Self-propagating mRNAs, a novel gene therapy method and delivery vector
By Yancheng Li
Self-propagating mRNAs could be engineered to replicate itself and exit cells via microvesicles. They could be used in gene therapy to express target genes without disrupting the genomic DNA. These mRNAs have multiple open reading frames (ORFs). Some ORFs encode the non-structural proteins (nsp) of RNA replicase, which allows the mRNA strand to self-amplify. An ORF encodes for an RNA-binding protein like TetR. TetR is a tetracycline-responsive translational repressor that binds specific RNA motifs. TetR could be used to regulate the expression of nsp or of the target genes by the addition of doxycycline.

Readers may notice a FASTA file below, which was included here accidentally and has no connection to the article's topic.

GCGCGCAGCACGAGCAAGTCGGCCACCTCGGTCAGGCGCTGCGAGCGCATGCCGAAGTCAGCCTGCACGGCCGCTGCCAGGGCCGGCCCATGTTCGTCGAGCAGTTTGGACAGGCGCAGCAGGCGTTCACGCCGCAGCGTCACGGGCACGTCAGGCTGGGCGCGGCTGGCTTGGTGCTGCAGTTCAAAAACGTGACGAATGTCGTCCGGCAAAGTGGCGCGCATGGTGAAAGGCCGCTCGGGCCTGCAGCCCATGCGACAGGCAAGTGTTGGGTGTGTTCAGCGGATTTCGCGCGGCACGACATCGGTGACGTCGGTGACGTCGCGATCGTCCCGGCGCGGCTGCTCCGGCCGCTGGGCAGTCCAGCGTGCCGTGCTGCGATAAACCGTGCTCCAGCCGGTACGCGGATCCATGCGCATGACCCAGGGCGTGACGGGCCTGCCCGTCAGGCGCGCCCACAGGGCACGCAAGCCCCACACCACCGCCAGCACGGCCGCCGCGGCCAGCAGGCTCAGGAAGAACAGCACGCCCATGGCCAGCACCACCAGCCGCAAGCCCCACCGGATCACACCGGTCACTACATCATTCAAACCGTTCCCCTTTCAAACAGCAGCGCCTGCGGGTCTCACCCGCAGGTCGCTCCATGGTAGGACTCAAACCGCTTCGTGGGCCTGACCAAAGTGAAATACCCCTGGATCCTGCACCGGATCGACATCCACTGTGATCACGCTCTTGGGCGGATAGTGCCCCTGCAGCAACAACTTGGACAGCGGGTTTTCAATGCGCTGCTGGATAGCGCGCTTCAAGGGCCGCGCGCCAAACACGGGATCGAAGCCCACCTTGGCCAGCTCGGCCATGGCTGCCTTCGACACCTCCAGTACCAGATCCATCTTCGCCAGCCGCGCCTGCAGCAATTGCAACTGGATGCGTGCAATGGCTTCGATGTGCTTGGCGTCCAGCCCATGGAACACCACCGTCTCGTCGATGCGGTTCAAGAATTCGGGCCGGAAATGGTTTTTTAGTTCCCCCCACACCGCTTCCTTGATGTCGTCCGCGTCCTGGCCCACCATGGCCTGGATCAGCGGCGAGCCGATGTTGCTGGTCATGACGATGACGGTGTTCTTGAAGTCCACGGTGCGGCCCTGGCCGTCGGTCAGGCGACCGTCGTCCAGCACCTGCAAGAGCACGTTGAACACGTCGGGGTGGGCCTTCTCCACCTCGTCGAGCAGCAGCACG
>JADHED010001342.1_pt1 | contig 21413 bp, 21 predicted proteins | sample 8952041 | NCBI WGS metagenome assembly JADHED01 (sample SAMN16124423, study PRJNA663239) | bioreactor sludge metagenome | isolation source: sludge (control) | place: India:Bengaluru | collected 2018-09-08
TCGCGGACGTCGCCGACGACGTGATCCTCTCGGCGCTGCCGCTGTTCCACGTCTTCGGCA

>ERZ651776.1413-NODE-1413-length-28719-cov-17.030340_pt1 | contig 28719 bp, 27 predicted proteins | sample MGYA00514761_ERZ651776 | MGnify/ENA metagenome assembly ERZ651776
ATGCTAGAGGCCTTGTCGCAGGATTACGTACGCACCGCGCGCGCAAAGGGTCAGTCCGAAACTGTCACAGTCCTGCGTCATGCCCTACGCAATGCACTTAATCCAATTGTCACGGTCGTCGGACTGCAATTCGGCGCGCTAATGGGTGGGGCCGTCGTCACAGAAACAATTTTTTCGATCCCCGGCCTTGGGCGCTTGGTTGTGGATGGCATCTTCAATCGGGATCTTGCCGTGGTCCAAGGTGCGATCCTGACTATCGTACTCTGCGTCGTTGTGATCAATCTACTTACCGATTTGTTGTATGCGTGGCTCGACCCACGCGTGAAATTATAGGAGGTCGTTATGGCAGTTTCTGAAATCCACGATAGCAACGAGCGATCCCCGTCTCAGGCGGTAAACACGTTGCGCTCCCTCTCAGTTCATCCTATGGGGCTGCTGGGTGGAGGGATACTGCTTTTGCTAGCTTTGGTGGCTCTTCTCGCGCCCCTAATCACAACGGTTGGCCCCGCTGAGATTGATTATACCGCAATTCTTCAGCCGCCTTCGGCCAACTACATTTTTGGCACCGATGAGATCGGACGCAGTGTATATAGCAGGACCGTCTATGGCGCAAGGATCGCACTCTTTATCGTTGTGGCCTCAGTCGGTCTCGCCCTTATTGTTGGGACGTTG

The 3’ UTR of the self-propagating mRNA contains a 25-nucleotide zipcode (ACCCTGCCGCCTGGACTCCGCCTGT). The zipcode contains a CTGCC core sequence and a miRNA-binding site for miR-1289. The zipcode mediates mRNA exit by microvesicles. Increasing the miR-1289 concentration in cells increases the enrichment of the target mRNA in microvesicles. There could be a sequence in the mRNA that is replicated by RNA replicase to produce miR-1289 transcripts. The miR-1289 and miRNA-binding site could be mutated, so that the miRNA would specifically bind to self-propagating mRNAs and not to endogenous mRNAs. Microvesicles could act as non-immunogenic and regeneratable delivery vectors that allow mRNA to propagate through physiological barriers.